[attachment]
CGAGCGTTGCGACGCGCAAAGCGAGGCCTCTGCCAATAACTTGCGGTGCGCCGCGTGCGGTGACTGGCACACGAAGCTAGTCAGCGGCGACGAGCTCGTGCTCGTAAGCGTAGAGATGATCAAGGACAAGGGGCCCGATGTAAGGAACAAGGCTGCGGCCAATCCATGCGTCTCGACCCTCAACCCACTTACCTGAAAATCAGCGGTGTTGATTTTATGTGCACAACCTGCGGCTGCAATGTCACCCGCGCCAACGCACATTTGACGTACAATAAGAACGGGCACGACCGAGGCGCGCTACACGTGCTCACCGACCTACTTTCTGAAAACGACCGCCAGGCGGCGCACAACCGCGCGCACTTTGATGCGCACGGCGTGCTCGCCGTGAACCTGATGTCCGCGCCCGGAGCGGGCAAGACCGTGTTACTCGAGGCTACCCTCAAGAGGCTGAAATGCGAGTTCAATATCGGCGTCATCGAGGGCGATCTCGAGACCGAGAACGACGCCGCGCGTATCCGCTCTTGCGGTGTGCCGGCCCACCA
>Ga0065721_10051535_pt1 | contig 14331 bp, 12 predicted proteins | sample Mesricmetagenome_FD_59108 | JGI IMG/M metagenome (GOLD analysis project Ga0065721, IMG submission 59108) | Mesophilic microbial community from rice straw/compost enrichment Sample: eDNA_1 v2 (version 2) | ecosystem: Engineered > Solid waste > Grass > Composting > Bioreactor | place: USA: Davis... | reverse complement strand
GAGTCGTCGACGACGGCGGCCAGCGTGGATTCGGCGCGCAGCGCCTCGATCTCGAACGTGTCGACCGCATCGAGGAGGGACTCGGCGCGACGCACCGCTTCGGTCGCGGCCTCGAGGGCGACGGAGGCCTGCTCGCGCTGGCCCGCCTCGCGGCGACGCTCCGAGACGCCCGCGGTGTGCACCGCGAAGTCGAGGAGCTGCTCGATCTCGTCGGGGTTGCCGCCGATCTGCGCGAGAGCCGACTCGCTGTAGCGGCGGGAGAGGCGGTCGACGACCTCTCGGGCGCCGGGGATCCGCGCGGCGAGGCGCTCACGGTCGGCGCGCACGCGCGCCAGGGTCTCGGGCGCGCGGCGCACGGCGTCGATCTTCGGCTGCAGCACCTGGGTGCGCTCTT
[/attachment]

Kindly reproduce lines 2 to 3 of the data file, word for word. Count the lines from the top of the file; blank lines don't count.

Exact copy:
>Ga0065721_10051535_pt1 | contig 14331 bp, 12 predicted proteins | sample Mesricmetagenome_FD_59108 | JGI IMG/M metagenome (GOLD analysis project Ga0065721, IMG submission 59108) | Mesophilic microbial community from rice straw/compost enrichment Sample: eDNA_1 v2 (version 2) | ecosystem: Engineered > Solid waste > Grass > Composting > Bioreactor | place: USA: Davis... | reverse complement strand
GAGTCGTCGACGACGGCGGCCAGCGTGGATTCGGCGCGCAGCGCCTCGATCTCGAACGTGTCGACCGCATCGAGGAGGGACTCGGCGCGACGCACCGCTTCGGTCGCGGCCTCGAGGGCGACGGAGGCCTGCTCGCGCTGGCCCGCCTCGCGGCGACGCTCCGAGACGCCCGCGGTGTGCACCGCGAAGTCGAGGAGCTGCTCGATCTCGTCGGGGTTGCCGCCGATCTGCGCGAGAGCCGACTCGCTGTAGCGGCGGGAGAGGCGGTCGACGACCTCTCGGGCGCCGGGGATCCGCGCGGCGAGGCGCTCACGGTCGGCGCGCACGCGCGCCAGGGTCTCGGGCGCGCGGCGCACGGCGTCGATCTTCGGCTGCAGCACCTGGGTGCGCTCTT